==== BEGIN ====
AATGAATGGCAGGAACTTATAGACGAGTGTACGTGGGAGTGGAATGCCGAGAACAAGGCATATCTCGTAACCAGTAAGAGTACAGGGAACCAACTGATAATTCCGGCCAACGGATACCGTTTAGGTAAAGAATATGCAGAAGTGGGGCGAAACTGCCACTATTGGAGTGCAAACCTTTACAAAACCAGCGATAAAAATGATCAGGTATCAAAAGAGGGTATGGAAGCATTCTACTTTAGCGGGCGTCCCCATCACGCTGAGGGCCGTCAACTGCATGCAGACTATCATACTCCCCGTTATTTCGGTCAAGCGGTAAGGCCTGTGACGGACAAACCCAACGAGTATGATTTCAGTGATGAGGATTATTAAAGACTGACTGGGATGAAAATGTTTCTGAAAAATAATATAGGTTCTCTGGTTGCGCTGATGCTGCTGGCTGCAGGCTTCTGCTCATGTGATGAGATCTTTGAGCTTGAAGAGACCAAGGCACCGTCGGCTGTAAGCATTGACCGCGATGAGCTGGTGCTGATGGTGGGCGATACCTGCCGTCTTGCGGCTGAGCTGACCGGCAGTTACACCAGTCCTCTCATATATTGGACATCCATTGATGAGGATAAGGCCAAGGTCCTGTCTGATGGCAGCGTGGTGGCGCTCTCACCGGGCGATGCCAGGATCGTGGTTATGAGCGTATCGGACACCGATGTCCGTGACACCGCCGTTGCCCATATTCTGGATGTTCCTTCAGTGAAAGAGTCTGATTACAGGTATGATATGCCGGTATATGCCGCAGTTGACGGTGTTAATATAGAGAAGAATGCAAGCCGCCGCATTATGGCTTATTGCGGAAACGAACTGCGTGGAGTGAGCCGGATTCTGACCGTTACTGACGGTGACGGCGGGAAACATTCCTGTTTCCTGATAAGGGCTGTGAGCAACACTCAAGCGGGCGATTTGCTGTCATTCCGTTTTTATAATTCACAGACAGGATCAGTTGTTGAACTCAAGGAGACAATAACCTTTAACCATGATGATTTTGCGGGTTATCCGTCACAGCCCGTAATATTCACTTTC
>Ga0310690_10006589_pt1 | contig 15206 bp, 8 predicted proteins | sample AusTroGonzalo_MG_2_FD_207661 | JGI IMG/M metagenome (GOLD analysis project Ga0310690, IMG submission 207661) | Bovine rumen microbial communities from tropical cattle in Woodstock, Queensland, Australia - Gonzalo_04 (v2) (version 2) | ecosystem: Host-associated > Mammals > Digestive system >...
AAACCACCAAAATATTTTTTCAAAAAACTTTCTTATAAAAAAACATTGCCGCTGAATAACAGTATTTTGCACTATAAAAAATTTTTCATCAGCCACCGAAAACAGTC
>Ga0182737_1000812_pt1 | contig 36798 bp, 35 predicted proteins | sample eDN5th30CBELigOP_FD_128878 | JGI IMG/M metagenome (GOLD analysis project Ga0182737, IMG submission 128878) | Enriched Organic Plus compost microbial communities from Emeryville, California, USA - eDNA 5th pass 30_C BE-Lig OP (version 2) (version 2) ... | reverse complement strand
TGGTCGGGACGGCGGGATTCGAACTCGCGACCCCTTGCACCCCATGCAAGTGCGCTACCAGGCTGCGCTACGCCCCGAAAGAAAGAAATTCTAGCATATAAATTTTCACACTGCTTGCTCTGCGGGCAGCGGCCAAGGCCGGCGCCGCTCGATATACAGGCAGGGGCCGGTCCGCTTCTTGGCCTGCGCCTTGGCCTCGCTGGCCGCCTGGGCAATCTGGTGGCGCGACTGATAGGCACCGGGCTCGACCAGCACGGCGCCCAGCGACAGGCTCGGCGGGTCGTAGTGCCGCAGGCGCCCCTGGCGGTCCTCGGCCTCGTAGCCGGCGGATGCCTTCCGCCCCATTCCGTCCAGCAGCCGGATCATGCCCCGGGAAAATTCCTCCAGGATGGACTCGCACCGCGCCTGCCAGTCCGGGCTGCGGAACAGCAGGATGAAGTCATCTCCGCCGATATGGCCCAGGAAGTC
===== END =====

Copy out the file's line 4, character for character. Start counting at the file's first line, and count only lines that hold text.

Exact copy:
>Ga0182737_1000812_pt1 | contig 36798 bp, 35 predicted proteins | sample eDN5th30CBELigOP_FD_128878 | JGI IMG/M metagenome (GOLD analysis project Ga0182737, IMG submission 128878) | Enriched Organic Plus compost microbial communities from Emeryville, California, USA - eDNA 5th pass 30_C BE-Lig OP (version 2) (version 2) ... | reverse complement strand